Cake shop owners charged with slavery and human trafficking

·2-min read

Cake shop owners in western Sydney have been charged following a slavery and human trafficking investigation after allegedly exploiting one of their workers.

The Australian Federal Police arrested a 59-year-old man and a 48-year-old woman on Thursday, after Human Trafficking investigators executed search warrants at a home in Denham Court and business premises in Bonnyrigg, Liverpool and Campbelltown.

An investigation began in March 2018 after the Fair Work Ombudsman reported an allegation of mistreatment of a worker at the business to the Australian Federal Police.

Screenshot of a woman wearing a green pull over with dark hair and black pants escorted by two police officers. Source: AFP
The investigation at the Western Sydney cake business began in 2018. Source: AFP

Victim 'reliant' on man and woman

The man is said to have allegedly been verbally abusive and to have threatened the victim with deportation for not working hard enough. He also allegedly monitored the victim’s phone calls to family offshore and took away their passport.

According to a media statement released by police, the victim was allegedly isolated from the community, was not given a steady wage or paid accordingly for the hours worked, and was reliant on the man and woman for food.

AFP seized three mobile phones and multiple financial documents when they arrested the man and woman after forming Operation Silverbolt to investigate the victim's life and employment in Australia.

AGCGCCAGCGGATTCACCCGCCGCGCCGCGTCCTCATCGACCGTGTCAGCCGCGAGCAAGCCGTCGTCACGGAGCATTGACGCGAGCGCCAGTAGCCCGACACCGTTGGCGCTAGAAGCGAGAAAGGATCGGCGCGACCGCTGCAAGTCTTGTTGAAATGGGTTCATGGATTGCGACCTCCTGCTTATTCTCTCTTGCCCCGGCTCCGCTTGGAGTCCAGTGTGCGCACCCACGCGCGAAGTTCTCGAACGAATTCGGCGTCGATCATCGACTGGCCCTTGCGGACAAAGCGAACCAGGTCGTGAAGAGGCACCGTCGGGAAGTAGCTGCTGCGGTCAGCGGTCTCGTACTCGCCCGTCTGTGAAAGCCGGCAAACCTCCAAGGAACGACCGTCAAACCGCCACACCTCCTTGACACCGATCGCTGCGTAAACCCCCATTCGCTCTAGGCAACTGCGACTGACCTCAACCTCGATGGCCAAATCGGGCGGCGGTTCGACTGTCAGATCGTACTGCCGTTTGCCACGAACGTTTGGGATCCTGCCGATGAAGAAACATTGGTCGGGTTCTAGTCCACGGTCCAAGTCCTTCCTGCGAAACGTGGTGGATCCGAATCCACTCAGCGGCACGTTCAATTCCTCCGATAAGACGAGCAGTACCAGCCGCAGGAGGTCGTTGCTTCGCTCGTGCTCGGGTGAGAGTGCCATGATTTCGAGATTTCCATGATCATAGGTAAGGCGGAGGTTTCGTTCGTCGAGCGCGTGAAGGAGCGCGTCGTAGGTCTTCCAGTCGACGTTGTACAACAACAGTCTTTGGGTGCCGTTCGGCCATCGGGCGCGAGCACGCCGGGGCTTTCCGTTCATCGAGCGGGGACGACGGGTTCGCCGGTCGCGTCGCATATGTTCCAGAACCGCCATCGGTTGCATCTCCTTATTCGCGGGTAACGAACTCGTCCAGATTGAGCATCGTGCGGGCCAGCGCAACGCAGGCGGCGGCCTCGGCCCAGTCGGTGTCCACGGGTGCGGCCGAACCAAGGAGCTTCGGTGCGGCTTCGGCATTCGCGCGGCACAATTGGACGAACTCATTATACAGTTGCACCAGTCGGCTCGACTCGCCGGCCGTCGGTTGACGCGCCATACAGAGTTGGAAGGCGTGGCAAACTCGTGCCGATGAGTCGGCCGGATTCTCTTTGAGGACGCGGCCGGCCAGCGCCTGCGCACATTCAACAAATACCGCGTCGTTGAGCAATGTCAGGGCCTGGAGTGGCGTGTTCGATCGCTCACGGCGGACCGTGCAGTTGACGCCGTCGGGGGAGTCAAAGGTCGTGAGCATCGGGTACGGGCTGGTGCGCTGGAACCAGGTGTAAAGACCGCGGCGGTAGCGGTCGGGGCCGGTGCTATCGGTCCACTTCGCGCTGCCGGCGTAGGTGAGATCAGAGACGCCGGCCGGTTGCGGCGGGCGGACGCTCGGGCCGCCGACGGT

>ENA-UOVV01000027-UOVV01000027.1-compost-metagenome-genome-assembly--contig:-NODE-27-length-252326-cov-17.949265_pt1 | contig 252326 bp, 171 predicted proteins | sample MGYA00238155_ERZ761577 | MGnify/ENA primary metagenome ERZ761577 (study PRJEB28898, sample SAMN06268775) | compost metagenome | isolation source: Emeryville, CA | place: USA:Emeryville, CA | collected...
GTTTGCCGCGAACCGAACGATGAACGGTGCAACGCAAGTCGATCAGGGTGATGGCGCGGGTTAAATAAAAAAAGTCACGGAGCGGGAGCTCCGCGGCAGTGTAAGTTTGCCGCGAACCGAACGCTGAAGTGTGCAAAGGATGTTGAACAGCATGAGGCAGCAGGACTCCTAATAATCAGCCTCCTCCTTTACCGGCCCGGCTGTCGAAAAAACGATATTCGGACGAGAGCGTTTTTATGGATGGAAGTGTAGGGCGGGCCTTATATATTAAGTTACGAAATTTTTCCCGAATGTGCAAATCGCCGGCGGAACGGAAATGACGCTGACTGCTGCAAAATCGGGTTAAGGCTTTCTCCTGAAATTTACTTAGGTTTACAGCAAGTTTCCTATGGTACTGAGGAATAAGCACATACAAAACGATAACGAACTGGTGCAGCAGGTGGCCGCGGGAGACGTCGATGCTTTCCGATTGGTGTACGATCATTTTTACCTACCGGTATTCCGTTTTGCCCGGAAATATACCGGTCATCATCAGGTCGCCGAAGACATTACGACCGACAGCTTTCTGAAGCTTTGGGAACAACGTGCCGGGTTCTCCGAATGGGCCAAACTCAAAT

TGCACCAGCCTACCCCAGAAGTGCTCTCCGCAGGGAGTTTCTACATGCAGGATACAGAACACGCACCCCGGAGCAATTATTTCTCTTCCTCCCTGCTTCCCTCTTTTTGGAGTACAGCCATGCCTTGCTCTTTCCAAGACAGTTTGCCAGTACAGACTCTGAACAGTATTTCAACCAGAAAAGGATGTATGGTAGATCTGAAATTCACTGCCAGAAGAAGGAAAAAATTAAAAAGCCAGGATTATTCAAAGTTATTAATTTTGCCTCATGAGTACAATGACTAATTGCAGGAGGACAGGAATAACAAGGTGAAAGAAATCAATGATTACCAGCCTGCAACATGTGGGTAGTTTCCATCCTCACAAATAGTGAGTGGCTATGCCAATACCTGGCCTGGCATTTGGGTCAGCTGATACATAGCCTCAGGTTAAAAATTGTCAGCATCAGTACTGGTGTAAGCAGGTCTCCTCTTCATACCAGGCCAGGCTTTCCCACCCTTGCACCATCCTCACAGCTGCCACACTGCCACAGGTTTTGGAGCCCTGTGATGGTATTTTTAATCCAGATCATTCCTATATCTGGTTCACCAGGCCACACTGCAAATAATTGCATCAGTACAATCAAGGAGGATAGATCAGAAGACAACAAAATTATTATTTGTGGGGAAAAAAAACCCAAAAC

A man wearing a dark coloured shirt and grey pants being escorted out of a brick home with two police officers. Source: AFP
The 59-year-old man is accused of allegedly being verbally abusive to the alleged victim and threatening her with deportation. Source: AFP

The woman from Denham Court was charged with conducting a business involving the servitude of another person, which carries a maximum penalty of 15 years imprisonment.

The man from Denham Court was also charged with conducting a business involving the servitude of another person, which carries a maximum penalty of 12 years in prison.

Abusers face full extend of the law

AFP Detective Inspector Jeremy Staunton, said human trafficking and slavery-like offences occur in Australia and the AFP takes allegations of human trafficking and exploitation very seriously.

“For the financial year 2020/2021, the AFP received 224 reports of human trafficking, slavery and slavery-like offences. So far this financial year the AFP has received 111 reports,” Detective Inspector Staunton said.

“Human Trafficking investigators work tirelessly to help victims struggling through atrocious slavery-like situations and to ensure they are removed from harmful situations, and their abusers face the full extent of the law in Australia.”

The man and woman received bail under strict conditions and are scheduled to appear in Downing Centre Local Court on December 14, 2021.

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